Not Having, Not Knowing

“In one sense we are always traveling, traveling as if we did not know where we were going. In another sense we have already arrived. We cannot arrive at the perfect possession of God in this life: that is why we are traveling and in darkness. But we already possess God by grace. Therefore, in that sense, we have arrived and are dwelling in the light. But oh! How far have I to go to find You in Whom I have already arrived!”
-Thomas Merton
The Seven Storey Mountain

It seems that lots of people today not only know God, but they also seem to possess God. They’ve got God in their pocket. I once rejected Christianity because, in part, Christians seemed to possess God. How is that possible? I mean, how can God be possessed? At best, all we can do, as Merton suggested, is wait for God. Once a year, during Advent, we’re reminded of that simple reality. But not long after the last Advent candle is lit, we forget…perhaps because we’re too busy returning Christmas gifts we don’t like.

I certainly feel as if “I have God” in my life. I can talk about God, share my experiences of God with friends and strangers alike, but I also must admit at the same time—and this is the really tough part—that “I do not have God,” that I too am merely waiting for God. It’s confusing. I have God and at the same time I don’t have God. I possess God and I am waiting for God. I know God and at the same time I don’t know God. When it comes to God, there must be, as Paul Tillich suggests in The Shaking of the Foundations, “an element of not having and not knowing, and of waiting.”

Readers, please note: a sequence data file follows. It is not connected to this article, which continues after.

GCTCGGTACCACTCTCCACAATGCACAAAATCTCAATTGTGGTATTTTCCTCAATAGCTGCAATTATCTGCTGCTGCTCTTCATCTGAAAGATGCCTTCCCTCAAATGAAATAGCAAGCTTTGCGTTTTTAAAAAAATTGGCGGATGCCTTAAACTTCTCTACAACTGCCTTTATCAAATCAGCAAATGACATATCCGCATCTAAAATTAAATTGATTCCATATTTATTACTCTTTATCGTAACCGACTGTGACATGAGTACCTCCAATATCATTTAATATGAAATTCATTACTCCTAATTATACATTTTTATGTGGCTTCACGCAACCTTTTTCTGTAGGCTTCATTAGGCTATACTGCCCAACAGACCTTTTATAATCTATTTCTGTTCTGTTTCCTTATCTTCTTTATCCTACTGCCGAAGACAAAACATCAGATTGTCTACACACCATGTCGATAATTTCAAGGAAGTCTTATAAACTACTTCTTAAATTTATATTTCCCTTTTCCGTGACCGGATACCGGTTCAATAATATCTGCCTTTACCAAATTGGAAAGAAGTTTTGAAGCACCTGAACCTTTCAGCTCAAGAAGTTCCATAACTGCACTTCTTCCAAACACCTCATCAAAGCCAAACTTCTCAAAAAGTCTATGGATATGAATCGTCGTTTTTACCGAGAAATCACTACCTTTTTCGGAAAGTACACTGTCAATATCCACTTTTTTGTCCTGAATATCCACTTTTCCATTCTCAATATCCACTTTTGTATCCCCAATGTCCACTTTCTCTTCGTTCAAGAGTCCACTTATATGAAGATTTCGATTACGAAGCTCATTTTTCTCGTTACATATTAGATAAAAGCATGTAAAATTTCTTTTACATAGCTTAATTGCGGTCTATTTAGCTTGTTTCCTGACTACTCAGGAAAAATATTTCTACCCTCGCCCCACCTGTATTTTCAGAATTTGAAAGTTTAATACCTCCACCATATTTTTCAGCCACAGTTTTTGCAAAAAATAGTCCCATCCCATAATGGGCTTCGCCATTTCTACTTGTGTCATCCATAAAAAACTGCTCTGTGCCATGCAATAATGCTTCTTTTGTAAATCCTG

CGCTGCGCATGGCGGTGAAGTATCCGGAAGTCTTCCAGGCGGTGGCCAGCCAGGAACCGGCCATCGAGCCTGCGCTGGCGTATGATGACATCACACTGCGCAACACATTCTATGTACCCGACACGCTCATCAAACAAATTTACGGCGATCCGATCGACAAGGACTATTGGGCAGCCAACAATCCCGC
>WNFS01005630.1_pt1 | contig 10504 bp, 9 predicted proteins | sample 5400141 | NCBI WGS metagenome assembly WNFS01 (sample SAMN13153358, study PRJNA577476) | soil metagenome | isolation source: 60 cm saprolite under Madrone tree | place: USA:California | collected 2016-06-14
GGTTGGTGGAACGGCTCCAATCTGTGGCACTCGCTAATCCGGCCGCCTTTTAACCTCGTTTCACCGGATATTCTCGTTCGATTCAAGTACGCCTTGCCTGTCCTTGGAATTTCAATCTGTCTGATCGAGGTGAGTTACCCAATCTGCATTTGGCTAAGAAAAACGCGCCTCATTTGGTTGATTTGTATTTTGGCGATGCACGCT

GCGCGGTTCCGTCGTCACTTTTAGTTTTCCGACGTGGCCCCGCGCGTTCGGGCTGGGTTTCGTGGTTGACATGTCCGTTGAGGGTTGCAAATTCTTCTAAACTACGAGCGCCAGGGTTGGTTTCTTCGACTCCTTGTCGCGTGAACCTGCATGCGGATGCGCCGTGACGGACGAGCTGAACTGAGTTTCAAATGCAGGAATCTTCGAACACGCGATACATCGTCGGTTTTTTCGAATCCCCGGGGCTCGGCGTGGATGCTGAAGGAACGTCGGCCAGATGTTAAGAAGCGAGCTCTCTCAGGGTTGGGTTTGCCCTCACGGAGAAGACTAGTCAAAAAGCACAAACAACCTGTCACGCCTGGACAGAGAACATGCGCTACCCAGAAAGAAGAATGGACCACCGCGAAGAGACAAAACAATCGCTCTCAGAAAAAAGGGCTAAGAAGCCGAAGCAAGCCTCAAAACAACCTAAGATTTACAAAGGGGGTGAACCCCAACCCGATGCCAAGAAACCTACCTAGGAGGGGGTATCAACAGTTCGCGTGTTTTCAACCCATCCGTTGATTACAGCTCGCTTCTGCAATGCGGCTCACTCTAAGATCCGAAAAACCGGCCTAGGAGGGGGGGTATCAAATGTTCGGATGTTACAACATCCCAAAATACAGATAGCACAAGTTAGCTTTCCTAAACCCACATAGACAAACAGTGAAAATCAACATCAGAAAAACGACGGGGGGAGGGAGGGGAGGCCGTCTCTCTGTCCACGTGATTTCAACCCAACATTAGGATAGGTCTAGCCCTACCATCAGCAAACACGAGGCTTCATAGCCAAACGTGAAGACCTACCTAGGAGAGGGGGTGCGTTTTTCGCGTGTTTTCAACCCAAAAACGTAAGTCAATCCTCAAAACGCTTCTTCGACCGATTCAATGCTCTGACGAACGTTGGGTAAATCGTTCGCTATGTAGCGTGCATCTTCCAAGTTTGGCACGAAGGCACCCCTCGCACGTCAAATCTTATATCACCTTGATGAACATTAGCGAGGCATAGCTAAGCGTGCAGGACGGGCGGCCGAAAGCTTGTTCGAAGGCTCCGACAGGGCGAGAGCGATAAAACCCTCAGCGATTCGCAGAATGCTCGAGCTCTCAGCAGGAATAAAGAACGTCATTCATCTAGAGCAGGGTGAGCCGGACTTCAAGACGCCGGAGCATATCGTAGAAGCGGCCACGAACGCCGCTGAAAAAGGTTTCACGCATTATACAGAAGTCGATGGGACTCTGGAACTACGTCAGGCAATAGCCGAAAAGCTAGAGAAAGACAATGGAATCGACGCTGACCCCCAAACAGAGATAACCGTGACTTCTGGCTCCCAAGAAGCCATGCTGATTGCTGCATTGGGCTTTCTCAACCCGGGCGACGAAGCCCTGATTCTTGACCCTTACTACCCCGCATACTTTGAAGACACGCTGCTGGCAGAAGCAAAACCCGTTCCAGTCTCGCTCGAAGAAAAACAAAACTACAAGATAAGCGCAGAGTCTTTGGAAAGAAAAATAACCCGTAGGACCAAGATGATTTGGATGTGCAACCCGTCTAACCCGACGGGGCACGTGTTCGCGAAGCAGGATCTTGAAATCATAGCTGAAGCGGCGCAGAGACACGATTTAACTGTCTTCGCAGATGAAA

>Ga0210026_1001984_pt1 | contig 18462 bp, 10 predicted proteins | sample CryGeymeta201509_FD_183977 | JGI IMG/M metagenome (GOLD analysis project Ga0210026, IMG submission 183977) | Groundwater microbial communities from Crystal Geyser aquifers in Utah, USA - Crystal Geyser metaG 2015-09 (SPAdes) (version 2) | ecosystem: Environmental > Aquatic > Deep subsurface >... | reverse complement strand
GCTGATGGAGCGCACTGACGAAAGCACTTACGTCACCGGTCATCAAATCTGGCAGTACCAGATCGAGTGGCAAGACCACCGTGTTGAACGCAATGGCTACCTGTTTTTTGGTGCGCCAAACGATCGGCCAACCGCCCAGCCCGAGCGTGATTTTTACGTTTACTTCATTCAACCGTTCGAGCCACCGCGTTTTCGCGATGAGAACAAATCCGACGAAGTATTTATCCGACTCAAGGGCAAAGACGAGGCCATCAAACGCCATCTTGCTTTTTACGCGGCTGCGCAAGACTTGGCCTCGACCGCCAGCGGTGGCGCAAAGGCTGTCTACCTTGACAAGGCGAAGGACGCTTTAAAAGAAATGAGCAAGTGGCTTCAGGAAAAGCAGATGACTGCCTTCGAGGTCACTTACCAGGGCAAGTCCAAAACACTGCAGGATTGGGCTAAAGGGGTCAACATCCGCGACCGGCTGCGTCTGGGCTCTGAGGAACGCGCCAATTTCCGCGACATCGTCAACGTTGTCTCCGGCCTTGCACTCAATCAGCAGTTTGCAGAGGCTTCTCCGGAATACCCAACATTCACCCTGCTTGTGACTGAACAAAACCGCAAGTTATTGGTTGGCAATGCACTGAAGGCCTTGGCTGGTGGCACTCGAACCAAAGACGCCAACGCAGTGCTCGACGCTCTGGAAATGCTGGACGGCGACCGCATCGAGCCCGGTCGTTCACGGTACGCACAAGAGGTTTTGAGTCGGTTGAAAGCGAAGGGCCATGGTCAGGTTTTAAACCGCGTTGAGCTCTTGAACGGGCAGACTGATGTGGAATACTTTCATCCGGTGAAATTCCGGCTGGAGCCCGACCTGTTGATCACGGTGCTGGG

Thomas Merton, after all his writing, all his years as a monk, all his vast expenditure of energy on a wide range of actions on behalf of peace, civil rights, social justice, and inter-faith dialogue, realized that none of it brought him his own interior peace. Alone in his hermitage, he found the place where he could kneel in the silence and truly wait upon a mercy he had come to know by hard experience he could never bestow on himself. Thomas Merton was the guru of waiting.

Transformation is not possible where we, not God, are secretly in control, arrogantly pretending we “know it all.” Prayer brings me face to face with the ultimate darkness. Prayer challenges me to enter the darkness or turn away from it. In the darkness I am able to see my own insecurity. In the darkness I learn I need light from Someone else. I cannot provide light for myself. Light is a gift that needs to be received.

For the most part, the life of prayer is lived in darkness.


2 Responses to “Not Having, Not Knowing”

  1. 1 aliceny December 4, 2015 at 10:19 am

    Mea Culpa, Gerry.
    Thank you

  2. 2 krebsjoan December 4, 2015 at 9:25 pm

    Thanks Gerry. This was needed, precisely today. God? God? Who? And yet I bow…. yes, waiting in darkness – the darkness of unknowing. Patienza…..

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